Saturday, November 25, 2006

Is There Such a Thing as Too Much Free Speech?

Since we began the Crucible of War project in 2000, one of our main commitments was to go beyond merely producing a video documentary which can only tell a few stories. We wanted to open up our website to be an interactive forum where people from and interested in the Balkans could share their own experiences. Well, you certainly did. Since the site first went up, we have received more than 400 postings and private e-mails.

For those who have the time to peruse the "Share Your Stories" thread, you can get a sense of many of these postings. Some are hopeful. Some are poignant. And some are downright disturbing. In fact, it is the disturbing nature of some of the postings which prompted the following e-mail to us:
Your site was brought to my attention by a friend who spoke highly of your
documentary. She used words such as "wanted to bring peace", "did not show
biases", "embraced all religious sides" to describe your documentary. As a
person who highly believes in peace and equity for all mankind, regardless of
race, creed, religion, nationality etc... naturally, I was interested in
this documentary. I decided to check out the website, only to be so
discouraged by your feedback pages. I am very confused, as your documentary seem to send a positive message of togetherness and tolerance, yet you have allowed many people to post messages that are truly racist, ignorant and go against the basic principles of unity/peace. Yes, many people were deeply affected and
displaced because of the war, and I am sure that these people still have
much healing to do...however, some of the comments posted continue to breed
hatred and fuel feelings of anger and ignorance thus being part of the problem,
not the solution. I am not sure if you have considered not posting such
comments, as I would suggest that the comments should reflect the message your documentary is sending or actually critique of the documentary rather than point fingers and be hateful. Thank you for considering my suggestion.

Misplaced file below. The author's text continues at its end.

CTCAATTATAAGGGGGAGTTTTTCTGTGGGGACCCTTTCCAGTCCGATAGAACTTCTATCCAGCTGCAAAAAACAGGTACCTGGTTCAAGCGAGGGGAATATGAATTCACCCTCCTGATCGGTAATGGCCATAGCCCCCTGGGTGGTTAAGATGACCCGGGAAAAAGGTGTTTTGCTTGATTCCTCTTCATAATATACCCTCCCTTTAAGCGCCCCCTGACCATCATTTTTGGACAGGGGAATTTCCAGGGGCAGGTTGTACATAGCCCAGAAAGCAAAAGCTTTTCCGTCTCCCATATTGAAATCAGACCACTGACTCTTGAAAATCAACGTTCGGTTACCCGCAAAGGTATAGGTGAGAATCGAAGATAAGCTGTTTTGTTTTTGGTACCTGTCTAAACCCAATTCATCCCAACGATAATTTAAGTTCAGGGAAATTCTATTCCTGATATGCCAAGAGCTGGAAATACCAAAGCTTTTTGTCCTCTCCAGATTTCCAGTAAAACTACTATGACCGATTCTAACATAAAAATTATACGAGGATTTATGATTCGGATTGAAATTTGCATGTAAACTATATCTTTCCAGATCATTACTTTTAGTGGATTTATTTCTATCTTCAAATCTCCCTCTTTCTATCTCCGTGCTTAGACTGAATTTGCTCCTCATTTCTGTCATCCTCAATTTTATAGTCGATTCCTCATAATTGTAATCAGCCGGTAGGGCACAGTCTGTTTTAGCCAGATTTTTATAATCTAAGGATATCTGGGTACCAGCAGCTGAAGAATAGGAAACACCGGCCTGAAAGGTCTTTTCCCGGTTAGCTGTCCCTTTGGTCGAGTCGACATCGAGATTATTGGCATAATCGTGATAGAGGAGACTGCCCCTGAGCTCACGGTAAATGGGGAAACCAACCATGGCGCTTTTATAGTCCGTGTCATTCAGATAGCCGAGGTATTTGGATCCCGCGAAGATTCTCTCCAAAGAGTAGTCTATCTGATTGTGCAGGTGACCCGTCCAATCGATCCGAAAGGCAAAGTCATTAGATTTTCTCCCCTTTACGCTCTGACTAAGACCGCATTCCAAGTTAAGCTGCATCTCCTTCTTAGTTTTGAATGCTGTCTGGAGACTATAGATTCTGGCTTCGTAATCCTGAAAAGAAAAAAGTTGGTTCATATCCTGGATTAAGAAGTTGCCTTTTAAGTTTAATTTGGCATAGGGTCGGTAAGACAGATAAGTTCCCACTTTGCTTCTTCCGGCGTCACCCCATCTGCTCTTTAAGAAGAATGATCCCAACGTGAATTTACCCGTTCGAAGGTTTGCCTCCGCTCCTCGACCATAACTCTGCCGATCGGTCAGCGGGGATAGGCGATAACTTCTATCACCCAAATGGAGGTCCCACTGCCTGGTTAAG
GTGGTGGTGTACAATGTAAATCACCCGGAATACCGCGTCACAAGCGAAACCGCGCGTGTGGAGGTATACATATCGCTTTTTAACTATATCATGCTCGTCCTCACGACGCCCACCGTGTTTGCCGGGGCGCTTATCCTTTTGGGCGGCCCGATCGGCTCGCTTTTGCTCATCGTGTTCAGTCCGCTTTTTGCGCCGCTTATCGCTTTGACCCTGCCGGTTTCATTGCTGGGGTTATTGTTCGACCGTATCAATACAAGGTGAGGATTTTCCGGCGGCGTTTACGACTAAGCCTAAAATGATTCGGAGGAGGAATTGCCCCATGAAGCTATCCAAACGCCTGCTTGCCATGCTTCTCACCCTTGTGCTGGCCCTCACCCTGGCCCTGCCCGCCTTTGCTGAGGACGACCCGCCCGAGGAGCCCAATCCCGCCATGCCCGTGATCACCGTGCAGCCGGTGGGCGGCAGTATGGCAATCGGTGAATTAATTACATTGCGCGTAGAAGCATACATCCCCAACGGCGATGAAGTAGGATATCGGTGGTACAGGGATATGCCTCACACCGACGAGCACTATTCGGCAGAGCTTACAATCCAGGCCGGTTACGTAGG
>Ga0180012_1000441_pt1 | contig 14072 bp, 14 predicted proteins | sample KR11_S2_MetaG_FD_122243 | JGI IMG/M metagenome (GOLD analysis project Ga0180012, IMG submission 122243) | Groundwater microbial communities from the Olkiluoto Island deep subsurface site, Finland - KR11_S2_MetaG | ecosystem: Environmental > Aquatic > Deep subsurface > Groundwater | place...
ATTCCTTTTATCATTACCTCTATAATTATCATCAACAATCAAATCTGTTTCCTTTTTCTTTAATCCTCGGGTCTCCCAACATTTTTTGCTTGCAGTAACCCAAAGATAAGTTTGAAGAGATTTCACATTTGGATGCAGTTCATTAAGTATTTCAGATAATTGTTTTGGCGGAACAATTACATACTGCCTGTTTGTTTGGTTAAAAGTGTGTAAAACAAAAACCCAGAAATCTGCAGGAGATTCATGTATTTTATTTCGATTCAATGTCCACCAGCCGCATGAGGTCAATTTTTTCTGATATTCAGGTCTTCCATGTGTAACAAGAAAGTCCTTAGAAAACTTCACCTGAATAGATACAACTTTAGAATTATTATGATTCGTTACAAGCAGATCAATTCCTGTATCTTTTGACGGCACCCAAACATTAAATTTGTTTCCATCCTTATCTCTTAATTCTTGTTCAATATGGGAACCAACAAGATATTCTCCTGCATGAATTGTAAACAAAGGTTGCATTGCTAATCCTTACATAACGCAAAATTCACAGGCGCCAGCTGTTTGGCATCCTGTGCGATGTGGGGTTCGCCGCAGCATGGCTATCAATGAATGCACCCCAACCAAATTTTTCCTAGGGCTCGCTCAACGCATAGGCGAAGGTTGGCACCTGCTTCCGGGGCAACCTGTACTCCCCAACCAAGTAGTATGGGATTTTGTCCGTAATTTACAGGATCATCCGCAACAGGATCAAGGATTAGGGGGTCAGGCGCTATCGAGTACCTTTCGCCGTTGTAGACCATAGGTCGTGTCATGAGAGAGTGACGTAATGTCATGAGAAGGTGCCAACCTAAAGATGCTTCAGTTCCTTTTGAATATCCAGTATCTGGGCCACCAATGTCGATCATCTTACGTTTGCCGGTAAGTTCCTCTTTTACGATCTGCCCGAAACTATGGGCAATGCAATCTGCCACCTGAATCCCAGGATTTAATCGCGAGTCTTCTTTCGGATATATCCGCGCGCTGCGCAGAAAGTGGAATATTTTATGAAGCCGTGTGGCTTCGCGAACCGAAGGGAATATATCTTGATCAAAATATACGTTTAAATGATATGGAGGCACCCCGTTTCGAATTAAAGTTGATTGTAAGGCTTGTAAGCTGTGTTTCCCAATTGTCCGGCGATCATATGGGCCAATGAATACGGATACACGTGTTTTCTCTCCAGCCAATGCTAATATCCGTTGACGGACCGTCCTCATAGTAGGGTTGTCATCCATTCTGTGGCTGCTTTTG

We considered this suggestion from the time we began our forums. In the end, we decided to only remove postings that contained irrelevant advertising, were one line slurs without any context to them, or were back-and-forth fights where little new was being added to the discussion. We also edit English-language postings for profanities since many anglophone students use our website as a research tool.

We made the difficult decision to allow postings of points of view which we do not share because we feel this is a reflection of reality. What we have tried to portray in the documentary is that war does not end simply because the guns have been silenced and the wartime leaders have been replaced. War is something which remains in the hearts of those who have been affected. All the pain. All the longing. All the hope. All the despair. All the wondering whether it is ever possible to forgive. All the wondering whether this will be the last generation to experience war.

One of the themes we touch on in the documentary is the fact that many who survived the Second World War chose not to discuss the war, to leave it all behind them, to cover up their emotions and "move on." Yet all these emotions were simply lying latent like embers in a crucible and it did not take much for the fire to return. Now there are millions of people who have experienced the 1990s wars in the region. Some also want to leave it all behind them and pretend those lost years never happened. Some are reliving those years every day. And some are trying to find some place in the middle -- a place between remembering the past and planning a new future whether in their homeland or the disapora. Our forum allows them a place to have that dialogue, as painful as it may be, in a safe space. Far be it from us to judge their experiences and attitudes.

No comments: